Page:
Since its inception in 1959, the foremost goal of the Gettysburg Battlefield Preservation Association is to ensure the preservation of hallowed ground – land and features involved in the battle and its aftermath.

The original Gettysburg National Military Park has been greatly enlarged due to property obtained by the GBPA and turned over to the park and acquisitions in which GBPA played an important role.

That legacy continues.

Preservation Advocacy: Camp Letterman and other projects

The entire GBPA membership is involved in preserving endangered battlefield land in Gettysburg. The Historic Daniel Lady Farm is bordered by Benner Hill, site of Confederate artillery that exchanged fire with Union artillery on Culp’s Hill during the battle, now part of the Gettysburg National Military Park.

Bordering the farm on the North is the most threatened land in Gettysburg including the site of the U.S. Army General Hospital, set up after the battle, known as “Camp Letterman” or “Hospital Woods.” Other threatened battlefield sites bordering the farm include Grahams Confederate Battery and 2nd Corps troop movements in the attack on Culps Hill.

Read about the GBPA Campaign to Save Hallowed Ground 

Monuments Project

Monuments Project

The Pennsylvania Gettysburg Monuments Project was founded in 1997 by state Rep. Harry Readshaw (D-Allegheny) with the assistance of Legislative Assistant Kathi Schue and Information Specialist Jay Purdy. Within weeks of its formation, the GBPA became a partner in the campaign.

After a careful search, 146 monuments and markers were identified representing Pennsylvania regiments and soldiers on the grounds of the Gettysburg National Military Park in need of repair and routine cleaning and maintenance—not including the large Pennsylvania Monument, which is maintained by the Commonwealth.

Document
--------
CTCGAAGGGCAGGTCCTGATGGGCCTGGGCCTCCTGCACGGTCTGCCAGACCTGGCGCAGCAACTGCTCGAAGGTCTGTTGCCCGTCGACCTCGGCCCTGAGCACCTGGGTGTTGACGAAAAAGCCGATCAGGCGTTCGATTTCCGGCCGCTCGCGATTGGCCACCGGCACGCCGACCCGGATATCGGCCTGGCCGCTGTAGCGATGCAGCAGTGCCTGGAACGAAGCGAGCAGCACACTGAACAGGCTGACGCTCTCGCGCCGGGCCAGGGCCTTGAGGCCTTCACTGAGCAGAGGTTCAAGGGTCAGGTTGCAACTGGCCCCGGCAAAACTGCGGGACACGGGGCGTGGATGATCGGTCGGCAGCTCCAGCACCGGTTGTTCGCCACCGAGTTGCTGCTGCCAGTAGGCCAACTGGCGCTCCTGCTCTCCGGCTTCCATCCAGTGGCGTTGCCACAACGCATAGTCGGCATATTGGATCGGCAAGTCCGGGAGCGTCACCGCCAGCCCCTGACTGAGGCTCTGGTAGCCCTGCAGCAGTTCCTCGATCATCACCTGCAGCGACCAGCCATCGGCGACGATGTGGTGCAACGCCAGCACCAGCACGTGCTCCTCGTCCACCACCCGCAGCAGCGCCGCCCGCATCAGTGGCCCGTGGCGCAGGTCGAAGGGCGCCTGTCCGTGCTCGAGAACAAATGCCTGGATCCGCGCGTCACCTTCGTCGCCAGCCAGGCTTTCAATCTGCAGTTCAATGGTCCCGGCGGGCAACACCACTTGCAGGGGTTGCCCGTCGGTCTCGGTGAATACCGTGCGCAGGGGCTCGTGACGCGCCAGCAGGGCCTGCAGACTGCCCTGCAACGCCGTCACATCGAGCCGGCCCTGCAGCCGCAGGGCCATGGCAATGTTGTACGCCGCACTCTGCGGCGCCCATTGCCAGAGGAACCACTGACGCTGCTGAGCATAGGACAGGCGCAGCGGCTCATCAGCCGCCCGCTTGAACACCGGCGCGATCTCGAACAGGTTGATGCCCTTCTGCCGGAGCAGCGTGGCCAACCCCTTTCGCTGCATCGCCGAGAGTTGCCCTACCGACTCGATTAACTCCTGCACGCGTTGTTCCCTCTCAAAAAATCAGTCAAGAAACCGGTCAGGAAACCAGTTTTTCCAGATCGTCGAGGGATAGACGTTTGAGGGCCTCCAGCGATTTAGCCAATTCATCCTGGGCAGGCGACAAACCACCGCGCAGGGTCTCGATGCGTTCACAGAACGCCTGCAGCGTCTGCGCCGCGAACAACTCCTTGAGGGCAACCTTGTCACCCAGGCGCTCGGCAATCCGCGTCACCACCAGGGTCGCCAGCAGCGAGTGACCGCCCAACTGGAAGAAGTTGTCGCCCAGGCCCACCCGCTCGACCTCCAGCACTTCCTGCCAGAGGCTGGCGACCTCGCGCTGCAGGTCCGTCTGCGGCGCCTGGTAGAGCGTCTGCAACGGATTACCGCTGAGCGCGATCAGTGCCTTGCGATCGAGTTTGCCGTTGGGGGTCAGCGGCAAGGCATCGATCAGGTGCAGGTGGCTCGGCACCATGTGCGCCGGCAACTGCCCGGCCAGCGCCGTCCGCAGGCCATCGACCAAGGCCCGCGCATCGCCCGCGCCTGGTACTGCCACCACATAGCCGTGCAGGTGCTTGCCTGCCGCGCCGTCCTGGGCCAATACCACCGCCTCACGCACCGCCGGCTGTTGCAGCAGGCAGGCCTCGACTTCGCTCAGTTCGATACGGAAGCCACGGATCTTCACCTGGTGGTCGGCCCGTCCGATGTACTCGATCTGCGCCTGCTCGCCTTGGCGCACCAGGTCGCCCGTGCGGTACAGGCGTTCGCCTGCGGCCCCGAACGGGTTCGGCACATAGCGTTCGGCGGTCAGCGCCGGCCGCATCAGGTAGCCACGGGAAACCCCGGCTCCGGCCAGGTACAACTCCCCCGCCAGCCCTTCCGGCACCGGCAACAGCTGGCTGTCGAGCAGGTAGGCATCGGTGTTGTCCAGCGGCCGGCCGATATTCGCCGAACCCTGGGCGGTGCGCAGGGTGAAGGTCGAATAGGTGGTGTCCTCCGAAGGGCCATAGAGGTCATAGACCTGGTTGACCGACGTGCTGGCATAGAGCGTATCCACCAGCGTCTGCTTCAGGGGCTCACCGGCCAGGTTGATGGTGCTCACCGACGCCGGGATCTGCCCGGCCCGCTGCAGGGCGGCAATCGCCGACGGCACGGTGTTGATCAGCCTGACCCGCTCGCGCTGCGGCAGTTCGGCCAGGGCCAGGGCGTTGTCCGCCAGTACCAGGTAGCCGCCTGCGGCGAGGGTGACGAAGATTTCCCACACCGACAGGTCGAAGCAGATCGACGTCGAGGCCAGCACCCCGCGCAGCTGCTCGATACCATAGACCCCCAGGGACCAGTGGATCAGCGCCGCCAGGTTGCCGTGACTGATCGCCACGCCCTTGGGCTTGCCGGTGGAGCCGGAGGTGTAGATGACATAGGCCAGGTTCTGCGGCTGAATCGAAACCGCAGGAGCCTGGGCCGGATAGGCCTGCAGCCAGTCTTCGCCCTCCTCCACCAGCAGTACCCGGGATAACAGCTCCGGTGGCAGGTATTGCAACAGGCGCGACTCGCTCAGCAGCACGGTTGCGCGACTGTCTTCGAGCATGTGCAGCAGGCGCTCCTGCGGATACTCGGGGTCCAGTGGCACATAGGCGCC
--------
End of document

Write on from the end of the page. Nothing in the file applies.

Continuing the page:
Many of the 146 had been erected by commonwealth veterans of the battle assisted by appropriations by the Pennsylvania General Assembly

In 2003, the GBPA set up the Gettysburg Battlefield Monument Trust at the Adams County National Bank (ACNB) to provide an endowment for future maintenance. To date, the project and its preservation partners have raised over $400,000 including grants and Trust income to cover all the non-equestrian Pennsylvania monuments on the battlefield in perpetuity (excepting a limited number of PA monuments that are individually endowed by other organizations). Funds are distributed by the Trust to the Gettysburg National Military Park for scheduled monument maintenance.

GBPA is now committed to raising additional funds to provide for the remaining equestrian monuments. Unfortunately, funds raised must sometimes be used to make emergency repairs to monuments necessitated by vandalism and storm damage—a task well within the mission of the GBPA’s Pennsylvania Gettysburg Monuments Project.

Funds continue to be raised for the Monuments Project and battlefield preservation at major annual fundraisers like the “Civil War Preservation Ball” in the State Capitol Rotunda, and the motorcycle “Ride to Gettysburg.”

These events are sponsored by the GBPA and their preservation partners, Rep. Harry Readshaw, Victorian Dance Ensemble and A.B.A.T.E. of PA.

Direct donations are accepted to GBPA Pennsylvania Gettysburg Monuments Project or show your support by purchasing “PA Monuments” License plates.

Read more about the GBPA Monument Project


Gettysburg License Plates - benefiting monument repair and maintenance

Blue & Gold, “GB 1863: PA Monuments” unofficial license plate.Blue & Gold, “GB 1863: PA Monuments” unofficial license plate.

The GBPA Gettysburg Pennsylvania Monuments Project created this plate that graces the fronts of many cars and trucks in Pennsylvania and elsewhere. These plates are available at $20 each at the Historic Daniel Lady Farm and at GBPA events. All proceeds benefit the Monument Project.